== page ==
Agents Of Integration

Author : Rebecca S. Nowacek
ISBN : 9780809330485
Genre : Language Arts & Disciplines
File Size : 23. 19 MB
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The question of how students transfer knowledge is an important one, as it addresses the larger issue of the educational experience. In Agents of Integration: Understanding Transfer as a Rhetorical Act, Rebecca S. Nowacek explores, through a series of case studies, the issue of transfer by asking what in an educational setting engages students to become “agents of integration”— individuals actively working to perceive, as well as to convey effectively to others, the connections they make. While many studies of transfer are longitudinal, with data collected over several years, Nowacek’s is synchronous, a rich cross-section of the writing and classroom discussions produced by a team-taught learning community—three professors and eighteen students enrolled in a one-semester general education interdisciplinary humanities seminar that consisted of three linked courses in history, literature, and religious studies. With extensive field notes, carefully selected student and teacher self-reports in the form of interviews and focus groups, and thorough examinations of recorded classroom discussions, student papers with professor comments, and student notebooks, Nowacek presents a nuanced and engaging analysis that outlines how transfer is not simply a cognitive act but a rhetorical one that involves both seeing connections and presenting them to the instructors who are institutionally positioned to recognize and value them. Considering the challenges facing instructors teaching for transfer and the transfer of writing-related knowledge, Nowacek develops and outlines a new theoretical framework and methodological model of transfer and illustrates the practical implications through case studies and other classroom examples. She proposes transfer is best understood as an act of recontextualization, and she builds on this premise throughout the book by drawing from previous work in cognitive psychology, activity theory, and rhetorical genre theory, as well as her own analyses of student work. This focused examination complements existing longitudinal studies and will help readers better understand not only the opportunities and challenges confronting students as they work to become agents of integration but also the challenges facing instructors as they seek to support that student work.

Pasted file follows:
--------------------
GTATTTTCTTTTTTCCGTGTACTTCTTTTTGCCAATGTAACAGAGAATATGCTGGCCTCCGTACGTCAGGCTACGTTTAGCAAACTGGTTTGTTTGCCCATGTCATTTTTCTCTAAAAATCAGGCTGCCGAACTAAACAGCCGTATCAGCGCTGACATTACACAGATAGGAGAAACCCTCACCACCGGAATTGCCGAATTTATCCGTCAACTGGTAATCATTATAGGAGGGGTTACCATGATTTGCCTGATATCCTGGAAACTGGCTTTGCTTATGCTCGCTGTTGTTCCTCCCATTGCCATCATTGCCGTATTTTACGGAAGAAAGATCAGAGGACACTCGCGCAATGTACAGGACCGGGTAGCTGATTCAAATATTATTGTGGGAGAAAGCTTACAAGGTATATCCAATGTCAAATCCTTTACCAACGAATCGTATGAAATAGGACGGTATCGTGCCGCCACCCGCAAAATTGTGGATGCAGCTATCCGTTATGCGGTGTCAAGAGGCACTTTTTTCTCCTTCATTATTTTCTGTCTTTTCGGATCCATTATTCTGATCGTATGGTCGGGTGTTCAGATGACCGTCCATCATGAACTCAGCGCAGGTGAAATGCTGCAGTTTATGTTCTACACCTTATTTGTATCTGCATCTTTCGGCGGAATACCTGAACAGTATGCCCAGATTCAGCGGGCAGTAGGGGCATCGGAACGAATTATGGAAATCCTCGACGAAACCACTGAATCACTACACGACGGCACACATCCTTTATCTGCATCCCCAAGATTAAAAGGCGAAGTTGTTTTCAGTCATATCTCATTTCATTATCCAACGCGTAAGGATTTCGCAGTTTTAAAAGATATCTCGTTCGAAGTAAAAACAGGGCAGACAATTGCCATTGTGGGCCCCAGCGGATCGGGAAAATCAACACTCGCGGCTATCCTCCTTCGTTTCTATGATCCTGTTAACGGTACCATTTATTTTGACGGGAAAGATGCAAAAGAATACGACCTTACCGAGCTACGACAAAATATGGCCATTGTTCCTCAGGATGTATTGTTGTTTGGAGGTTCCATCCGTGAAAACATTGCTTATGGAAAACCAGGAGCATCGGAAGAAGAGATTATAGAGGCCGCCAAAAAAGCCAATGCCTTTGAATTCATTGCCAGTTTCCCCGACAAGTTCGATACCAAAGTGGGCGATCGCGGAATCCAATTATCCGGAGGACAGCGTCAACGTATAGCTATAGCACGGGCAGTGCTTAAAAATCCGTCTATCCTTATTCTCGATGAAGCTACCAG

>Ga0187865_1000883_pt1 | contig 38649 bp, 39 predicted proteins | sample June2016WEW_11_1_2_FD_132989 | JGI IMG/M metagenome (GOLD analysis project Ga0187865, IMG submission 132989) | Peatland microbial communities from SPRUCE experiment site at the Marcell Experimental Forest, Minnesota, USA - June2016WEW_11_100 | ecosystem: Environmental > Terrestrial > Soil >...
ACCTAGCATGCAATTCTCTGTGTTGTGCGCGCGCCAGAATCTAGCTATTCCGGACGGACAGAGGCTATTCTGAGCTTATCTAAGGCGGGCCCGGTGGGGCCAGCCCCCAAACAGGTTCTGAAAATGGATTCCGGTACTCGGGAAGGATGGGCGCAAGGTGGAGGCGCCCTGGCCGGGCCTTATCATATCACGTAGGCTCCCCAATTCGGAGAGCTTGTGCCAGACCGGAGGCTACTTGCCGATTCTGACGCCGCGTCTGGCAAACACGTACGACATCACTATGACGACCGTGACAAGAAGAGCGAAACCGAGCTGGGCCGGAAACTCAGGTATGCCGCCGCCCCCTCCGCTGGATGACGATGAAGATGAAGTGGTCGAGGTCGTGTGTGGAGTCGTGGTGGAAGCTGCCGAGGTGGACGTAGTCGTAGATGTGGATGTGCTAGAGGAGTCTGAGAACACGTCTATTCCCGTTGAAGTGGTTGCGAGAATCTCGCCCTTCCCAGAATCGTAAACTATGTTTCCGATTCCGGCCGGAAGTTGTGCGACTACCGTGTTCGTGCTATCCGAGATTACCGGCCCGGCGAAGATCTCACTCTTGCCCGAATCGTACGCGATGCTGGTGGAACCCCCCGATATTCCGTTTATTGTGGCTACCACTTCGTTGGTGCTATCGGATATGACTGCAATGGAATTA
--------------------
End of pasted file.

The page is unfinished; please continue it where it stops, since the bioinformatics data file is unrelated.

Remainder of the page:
First Semester

Author : Jessica Restaino
ISBN : 9780809330812
Genre : Language Arts & Disciplines
File Size : 58. 86 MB